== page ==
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FTC settles with software provider over encryption claims
On January 5, 2016, the Federal Trade Commission (“FTC”) announced that it has reached a settlement of administrative charges filed against Henry Schein Practice Solutions, Inc. (“Schein”), a leading provider of office management software for dental practices. The settlement relates to allegations that Schein falsely advertised the level of encryption that it provided to protect patient data.
The FTC alleged that Schein marketed Dentrix G5 software to dental practices nationally, claiming that it provided industry-standard encryption of sensitive patient information and met the requirements of the Health Insurance Portability and Accountability Act. The FTC contended that, as early as November 2010, Schein was aware that Dentrix G5 was less secure and more vulnerable than widely used, industry-standard encryption algorithms such as Advanced Encryption Standard (“AES”) encryption. Stein allegedly knew that its software did not meet the National Institute of Standards and Technology’s (“NIST”) recommended standard to achieve HIPAA compliance. The FTC charged that Schein’s marketing improperly touted the software’s encryption capabilities for protecting patient information and meeting data protection regulations.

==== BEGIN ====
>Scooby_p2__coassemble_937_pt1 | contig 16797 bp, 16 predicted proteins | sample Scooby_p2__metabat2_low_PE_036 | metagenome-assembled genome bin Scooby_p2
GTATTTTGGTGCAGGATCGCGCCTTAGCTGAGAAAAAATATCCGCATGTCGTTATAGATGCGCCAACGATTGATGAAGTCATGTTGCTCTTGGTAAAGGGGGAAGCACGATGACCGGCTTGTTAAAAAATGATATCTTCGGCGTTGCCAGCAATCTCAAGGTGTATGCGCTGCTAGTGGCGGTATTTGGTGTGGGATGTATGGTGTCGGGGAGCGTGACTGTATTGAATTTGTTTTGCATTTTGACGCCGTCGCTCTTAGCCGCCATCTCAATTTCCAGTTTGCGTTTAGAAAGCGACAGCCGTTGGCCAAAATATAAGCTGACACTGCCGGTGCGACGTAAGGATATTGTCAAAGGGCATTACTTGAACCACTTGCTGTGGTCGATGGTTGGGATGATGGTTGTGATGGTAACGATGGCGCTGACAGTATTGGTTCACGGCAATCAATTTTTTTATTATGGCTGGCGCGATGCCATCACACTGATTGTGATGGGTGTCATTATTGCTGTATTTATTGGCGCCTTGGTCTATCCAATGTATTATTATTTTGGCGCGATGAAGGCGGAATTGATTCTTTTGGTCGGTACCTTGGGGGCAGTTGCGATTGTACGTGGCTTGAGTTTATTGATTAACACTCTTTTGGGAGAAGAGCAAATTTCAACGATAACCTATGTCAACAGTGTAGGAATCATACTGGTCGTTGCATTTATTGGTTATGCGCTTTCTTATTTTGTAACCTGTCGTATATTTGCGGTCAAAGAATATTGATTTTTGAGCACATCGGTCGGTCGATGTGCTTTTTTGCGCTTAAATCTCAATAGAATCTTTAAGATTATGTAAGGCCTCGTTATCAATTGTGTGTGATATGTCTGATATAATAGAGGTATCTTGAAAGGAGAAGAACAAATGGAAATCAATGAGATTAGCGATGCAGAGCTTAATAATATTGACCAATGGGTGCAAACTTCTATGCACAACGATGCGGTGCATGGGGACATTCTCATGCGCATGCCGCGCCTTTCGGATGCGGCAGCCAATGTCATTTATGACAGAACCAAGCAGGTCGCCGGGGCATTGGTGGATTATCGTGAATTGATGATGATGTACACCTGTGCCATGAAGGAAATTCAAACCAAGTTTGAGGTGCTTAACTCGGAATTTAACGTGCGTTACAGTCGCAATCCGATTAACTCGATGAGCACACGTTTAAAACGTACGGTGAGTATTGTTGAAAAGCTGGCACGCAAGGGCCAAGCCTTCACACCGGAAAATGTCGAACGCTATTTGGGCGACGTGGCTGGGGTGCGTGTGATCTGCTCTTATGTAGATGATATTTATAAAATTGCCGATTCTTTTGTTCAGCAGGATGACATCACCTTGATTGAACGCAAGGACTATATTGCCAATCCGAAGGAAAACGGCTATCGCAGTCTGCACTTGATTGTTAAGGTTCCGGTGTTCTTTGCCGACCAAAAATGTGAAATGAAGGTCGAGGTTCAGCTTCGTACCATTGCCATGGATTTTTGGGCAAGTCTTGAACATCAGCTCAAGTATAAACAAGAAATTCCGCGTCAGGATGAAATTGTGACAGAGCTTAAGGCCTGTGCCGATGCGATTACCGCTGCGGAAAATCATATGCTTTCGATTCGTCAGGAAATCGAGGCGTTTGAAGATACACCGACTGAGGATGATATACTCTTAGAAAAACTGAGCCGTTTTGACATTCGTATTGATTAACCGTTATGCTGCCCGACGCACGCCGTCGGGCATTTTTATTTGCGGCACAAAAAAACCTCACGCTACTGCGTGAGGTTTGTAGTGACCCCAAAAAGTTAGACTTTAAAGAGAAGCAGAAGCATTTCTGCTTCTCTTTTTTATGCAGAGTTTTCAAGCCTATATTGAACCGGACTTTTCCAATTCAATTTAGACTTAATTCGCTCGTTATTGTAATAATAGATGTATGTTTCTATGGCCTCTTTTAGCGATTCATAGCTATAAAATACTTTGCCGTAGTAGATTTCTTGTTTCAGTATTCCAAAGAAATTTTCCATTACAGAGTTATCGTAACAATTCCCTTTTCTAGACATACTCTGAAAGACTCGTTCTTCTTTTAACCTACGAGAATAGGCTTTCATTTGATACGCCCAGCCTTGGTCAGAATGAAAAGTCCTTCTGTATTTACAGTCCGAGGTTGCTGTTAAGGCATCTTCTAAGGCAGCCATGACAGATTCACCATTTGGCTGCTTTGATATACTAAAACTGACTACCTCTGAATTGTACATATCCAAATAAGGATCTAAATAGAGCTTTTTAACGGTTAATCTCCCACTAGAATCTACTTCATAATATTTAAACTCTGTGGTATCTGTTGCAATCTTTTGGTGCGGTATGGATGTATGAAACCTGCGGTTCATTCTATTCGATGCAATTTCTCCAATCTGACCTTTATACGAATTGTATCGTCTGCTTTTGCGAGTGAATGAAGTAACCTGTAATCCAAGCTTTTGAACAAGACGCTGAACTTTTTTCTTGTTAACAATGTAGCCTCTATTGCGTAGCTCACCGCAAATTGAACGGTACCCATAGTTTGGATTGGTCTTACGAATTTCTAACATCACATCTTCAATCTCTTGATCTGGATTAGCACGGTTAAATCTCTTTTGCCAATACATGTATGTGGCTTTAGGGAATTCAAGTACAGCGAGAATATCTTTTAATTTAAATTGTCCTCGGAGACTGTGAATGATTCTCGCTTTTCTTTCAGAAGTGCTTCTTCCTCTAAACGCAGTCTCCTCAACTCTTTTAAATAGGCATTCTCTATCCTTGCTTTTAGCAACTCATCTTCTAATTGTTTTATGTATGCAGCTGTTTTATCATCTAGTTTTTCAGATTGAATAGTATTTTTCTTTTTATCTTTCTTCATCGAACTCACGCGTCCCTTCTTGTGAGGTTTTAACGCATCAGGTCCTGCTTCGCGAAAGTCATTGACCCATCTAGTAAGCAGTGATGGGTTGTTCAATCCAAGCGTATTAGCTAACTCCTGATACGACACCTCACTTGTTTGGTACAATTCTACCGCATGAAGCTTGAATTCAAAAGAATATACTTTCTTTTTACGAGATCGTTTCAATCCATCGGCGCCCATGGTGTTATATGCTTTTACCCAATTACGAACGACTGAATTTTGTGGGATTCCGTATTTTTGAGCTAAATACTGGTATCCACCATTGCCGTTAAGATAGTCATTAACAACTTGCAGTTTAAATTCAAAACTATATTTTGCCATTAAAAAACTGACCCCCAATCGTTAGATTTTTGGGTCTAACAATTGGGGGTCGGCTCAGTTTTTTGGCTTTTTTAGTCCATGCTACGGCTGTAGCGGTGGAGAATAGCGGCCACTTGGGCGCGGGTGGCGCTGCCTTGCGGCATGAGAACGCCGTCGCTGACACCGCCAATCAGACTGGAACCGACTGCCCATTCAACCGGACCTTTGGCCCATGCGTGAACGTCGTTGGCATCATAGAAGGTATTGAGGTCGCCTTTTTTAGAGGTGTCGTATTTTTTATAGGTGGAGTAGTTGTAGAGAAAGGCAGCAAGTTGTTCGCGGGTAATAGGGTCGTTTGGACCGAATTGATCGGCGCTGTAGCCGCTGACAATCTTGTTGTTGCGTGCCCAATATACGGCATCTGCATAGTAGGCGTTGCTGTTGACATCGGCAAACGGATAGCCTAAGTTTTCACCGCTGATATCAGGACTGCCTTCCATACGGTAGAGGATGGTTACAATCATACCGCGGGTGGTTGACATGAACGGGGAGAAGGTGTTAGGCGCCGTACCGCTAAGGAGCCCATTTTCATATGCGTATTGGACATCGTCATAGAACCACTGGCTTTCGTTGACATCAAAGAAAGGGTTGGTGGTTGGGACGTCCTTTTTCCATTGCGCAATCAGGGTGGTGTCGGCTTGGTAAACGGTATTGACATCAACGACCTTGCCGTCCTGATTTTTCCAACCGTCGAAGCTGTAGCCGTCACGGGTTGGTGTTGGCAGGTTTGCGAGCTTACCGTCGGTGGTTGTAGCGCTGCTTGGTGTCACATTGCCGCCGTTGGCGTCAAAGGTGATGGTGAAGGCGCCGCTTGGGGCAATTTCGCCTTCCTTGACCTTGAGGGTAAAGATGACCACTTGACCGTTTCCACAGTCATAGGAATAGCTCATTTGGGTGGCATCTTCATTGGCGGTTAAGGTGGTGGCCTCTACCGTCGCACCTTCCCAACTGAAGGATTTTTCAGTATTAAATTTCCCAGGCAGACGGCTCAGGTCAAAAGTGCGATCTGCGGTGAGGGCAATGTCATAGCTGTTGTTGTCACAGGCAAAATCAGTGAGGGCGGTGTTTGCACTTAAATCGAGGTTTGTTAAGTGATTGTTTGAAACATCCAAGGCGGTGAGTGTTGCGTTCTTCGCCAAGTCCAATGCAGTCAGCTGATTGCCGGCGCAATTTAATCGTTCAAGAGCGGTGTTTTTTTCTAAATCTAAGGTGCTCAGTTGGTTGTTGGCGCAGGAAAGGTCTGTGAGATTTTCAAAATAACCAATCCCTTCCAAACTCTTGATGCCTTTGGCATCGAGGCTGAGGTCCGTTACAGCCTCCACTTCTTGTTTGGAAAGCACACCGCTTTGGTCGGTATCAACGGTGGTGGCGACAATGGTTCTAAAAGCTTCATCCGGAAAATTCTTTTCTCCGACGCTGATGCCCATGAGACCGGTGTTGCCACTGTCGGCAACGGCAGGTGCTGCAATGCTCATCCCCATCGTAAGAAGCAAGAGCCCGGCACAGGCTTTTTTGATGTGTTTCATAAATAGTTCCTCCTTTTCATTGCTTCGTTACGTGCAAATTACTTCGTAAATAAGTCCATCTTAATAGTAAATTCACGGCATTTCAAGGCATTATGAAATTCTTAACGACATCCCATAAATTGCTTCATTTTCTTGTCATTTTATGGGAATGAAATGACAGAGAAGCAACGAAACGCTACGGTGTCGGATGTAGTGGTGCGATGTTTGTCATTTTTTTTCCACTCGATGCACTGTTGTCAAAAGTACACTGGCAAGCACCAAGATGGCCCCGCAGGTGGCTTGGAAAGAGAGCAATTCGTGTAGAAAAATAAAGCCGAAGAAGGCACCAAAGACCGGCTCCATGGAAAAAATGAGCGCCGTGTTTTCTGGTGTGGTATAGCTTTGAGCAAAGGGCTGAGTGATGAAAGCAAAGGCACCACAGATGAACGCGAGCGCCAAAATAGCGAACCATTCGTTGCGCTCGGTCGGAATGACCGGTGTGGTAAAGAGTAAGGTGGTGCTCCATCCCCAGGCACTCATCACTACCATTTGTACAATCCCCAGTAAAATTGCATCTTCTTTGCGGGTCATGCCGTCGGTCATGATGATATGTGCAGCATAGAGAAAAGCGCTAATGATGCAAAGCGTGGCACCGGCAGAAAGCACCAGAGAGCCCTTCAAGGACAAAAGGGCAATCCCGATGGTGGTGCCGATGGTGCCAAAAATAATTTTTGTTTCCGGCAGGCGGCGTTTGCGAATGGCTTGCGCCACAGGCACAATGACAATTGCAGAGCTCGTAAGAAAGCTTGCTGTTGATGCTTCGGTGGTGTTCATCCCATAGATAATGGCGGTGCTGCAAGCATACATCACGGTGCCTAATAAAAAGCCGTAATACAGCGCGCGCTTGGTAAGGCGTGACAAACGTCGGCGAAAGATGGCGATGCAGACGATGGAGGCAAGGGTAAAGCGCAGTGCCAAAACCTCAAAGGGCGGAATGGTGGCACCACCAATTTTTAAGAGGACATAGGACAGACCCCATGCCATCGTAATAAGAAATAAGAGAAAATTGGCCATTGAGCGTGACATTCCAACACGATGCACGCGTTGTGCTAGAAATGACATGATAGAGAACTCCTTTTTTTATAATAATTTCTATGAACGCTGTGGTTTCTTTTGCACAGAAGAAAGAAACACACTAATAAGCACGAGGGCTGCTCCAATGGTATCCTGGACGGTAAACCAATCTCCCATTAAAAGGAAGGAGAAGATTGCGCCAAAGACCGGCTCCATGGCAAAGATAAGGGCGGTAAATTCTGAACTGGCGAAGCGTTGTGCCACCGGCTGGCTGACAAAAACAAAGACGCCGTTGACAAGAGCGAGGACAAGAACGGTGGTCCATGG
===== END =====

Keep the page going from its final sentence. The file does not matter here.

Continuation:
Under the terms of the proposed consent order, Schein will pay $250,000 to the FTC. Also, Schein will be required to notify consumers that the FTC claimed that the software provider deceptively advertised from early 2012 to January 2014 that Dentrix G5 encrypts patient data and helps dentists meet HIPAA’s security requirements. In an agreed upon form of written notice, Schein acknowledged that its “software uses a less complex method that doesn’t meet the AES encryption standard recommended by HHS and NIST,” such that dental practices relying on Dentrix G5 software alone would not qualify for the safe harbor under HHS’s Breach Notification Rule. As of January 2014, Schein’s marketing materials have stated more accurately that its software “masks” data, but does not encrypt it.
The FTC has issued the consent order for public comment through February 4. When the FTC issues a consent order on a final basis, it creates the force of law with respect to future actions for twenty years. This regulatory action is significant to show the expansive reach of the FTC’s oversight authority in consumer protection. As shown in the action, the FTC will scrutinize not only the use and protection of data, but also the marketing and public depiction of data protection services and products.


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